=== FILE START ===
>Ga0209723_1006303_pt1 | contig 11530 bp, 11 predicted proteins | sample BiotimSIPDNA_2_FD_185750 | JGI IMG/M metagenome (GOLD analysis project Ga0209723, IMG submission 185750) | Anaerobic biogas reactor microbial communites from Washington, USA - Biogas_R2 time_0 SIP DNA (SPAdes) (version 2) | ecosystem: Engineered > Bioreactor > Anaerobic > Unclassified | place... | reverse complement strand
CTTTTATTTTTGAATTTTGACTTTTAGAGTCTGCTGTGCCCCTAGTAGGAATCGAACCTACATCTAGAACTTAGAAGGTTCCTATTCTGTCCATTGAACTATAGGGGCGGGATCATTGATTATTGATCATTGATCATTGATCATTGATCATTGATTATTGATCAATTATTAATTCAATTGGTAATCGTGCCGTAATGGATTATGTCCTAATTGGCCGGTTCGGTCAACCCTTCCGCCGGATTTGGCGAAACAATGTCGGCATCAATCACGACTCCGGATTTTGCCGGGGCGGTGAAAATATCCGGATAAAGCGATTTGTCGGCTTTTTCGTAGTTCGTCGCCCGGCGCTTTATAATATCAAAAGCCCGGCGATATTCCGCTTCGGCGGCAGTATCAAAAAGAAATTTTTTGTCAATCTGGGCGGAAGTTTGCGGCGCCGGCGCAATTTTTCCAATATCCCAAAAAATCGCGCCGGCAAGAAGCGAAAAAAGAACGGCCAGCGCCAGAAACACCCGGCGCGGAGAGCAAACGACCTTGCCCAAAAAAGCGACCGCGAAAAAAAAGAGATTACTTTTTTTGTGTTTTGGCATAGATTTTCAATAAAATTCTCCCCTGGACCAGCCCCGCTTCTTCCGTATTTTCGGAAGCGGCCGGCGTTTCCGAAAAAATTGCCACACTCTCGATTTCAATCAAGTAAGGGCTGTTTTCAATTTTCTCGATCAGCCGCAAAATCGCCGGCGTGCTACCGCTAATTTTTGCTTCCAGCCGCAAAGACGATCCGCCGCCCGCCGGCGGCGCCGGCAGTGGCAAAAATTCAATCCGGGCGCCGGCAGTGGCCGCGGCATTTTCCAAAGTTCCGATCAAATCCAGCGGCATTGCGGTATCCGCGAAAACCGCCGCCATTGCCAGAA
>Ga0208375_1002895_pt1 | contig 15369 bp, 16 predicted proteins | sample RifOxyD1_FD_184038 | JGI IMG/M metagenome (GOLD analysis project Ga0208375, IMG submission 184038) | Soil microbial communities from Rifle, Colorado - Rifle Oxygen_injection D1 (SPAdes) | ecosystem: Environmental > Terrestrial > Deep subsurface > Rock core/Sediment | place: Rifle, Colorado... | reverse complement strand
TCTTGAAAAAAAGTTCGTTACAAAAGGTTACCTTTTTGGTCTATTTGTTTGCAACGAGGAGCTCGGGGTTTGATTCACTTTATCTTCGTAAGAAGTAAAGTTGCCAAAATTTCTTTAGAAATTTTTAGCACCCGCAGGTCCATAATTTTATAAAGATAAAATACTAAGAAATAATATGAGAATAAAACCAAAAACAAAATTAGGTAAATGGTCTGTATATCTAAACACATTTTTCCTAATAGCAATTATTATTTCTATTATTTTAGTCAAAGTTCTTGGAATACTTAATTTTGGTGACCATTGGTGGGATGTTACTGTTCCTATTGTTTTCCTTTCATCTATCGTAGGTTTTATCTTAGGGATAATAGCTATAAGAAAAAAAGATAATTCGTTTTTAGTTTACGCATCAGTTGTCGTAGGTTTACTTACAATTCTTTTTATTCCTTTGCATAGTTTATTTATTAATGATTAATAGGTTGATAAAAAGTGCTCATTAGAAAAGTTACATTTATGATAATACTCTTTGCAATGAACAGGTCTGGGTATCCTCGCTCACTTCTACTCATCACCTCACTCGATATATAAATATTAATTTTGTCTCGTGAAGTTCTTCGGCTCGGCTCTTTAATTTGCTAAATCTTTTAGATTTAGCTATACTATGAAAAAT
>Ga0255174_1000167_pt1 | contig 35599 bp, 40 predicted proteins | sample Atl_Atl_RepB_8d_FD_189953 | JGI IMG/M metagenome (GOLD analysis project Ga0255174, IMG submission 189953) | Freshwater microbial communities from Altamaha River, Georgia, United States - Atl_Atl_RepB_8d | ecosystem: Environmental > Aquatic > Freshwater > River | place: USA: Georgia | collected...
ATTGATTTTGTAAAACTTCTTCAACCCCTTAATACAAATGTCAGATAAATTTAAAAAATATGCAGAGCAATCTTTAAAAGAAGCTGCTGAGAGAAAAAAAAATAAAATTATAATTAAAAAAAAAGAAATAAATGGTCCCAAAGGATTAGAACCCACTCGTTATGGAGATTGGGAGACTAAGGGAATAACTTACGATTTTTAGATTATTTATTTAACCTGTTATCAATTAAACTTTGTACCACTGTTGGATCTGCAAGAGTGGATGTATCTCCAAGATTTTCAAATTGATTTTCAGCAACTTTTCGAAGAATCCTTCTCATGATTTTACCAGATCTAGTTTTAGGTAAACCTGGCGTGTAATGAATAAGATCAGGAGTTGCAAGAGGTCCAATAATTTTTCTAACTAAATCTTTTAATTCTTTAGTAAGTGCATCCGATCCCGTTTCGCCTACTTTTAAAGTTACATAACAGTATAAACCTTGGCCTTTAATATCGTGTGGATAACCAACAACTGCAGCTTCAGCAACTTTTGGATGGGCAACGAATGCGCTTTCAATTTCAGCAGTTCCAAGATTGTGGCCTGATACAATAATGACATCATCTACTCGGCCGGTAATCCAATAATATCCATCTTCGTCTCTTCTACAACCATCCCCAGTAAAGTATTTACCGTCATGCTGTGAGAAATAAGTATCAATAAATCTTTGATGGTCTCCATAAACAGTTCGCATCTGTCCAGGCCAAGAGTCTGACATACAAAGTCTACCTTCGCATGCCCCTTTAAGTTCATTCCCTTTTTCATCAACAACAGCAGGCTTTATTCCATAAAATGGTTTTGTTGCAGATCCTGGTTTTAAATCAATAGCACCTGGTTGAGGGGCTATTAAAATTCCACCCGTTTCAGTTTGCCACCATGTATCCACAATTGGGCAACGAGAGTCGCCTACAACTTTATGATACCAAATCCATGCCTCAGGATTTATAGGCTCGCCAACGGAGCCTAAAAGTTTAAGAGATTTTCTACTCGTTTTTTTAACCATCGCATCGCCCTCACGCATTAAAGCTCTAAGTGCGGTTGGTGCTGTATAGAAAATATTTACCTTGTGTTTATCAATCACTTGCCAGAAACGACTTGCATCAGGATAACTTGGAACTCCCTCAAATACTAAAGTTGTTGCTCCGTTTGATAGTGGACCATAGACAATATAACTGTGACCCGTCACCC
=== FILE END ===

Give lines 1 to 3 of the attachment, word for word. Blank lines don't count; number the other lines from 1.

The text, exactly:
>Ga0209723_1006303_pt1 | contig 11530 bp, 11 predicted proteins | sample BiotimSIPDNA_2_FD_185750 | JGI IMG/M metagenome (GOLD analysis project Ga0209723, IMG submission 185750) | Anaerobic biogas reactor microbial communites from Washington, USA - Biogas_R2 time_0 SIP DNA (SPAdes) (version 2) | ecosystem: Engineered > Bioreactor > Anaerobic > Unclassified | place... | reverse complement strand
CTTTTATTTTTGAATTTTGACTTTTAGAGTCTGCTGTGCCCCTAGTAGGAATCGAACCTACATCTAGAACTTAGAAGGTTCCTATTCTGTCCATTGAACTATAGGGGCGGGATCATTGATTATTGATCATTGATCATTGATCATTGATCATTGATTATTGATCAATTATTAATTCAATTGGTAATCGTGCCGTAATGGATTATGTCCTAATTGGCCGGTTCGGTCAACCCTTCCGCCGGATTTGGCGAAACAATGTCGGCATCAATCACGACTCCGGATTTTGCCGGGGCGGTGAAAATATCCGGATAAAGCGATTTGTCGGCTTTTTCGTAGTTCGTCGCCCGGCGCTTTATAATATCAAAAGCCCGGCGATATTCCGCTTCGGCGGCAGTATCAAAAAGAAATTTTTTGTCAATCTGGGCGGAAGTTTGCGGCGCCGGCGCAATTTTTCCAATATCCCAAAAAATCGCGCCGGCAAGAAGCGAAAAAAGAACGGCCAGCGCCAGAAACACCCGGCGCGGAGAGCAAACGACCTTGCCCAAAAAAGCGACCGCGAAAAAAAAGAGATTACTTTTTTTGTGTTTTGGCATAGATTTTCAATAAAATTCTCCCCTGGACCAGCCCCGCTTCTTCCGTATTTTCGGAAGCGGCCGGCGTTTCCGAAAAAATTGCCACACTCTCGATTTCAATCAAGTAAGGGCTGTTTTCAATTTTCTCGATCAGCCGCAAAATCGCCGGCGTGCTACCGCTAATTTTTGCTTCCAGCCGCAAAGACGATCCGCCGCCCGCCGGCGGCGCCGGCAGTGGCAAAAATTCAATCCGGGCGCCGGCAGTGGCCGCGGCATTTTCCAAAGTTCCGATCAAATCCAGCGGCATTGCGGTATCCGCGAAAACCGCCGCCATTGCCAGAA
>Ga0208375_1002895_pt1 | contig 15369 bp, 16 predicted proteins | sample RifOxyD1_FD_184038 | JGI IMG/M metagenome (GOLD analysis project Ga0208375, IMG submission 184038) | Soil microbial communities from Rifle, Colorado - Rifle Oxygen_injection D1 (SPAdes) | ecosystem: Environmental > Terrestrial > Deep subsurface > Rock core/Sediment | place: Rifle, Colorado... | reverse complement strand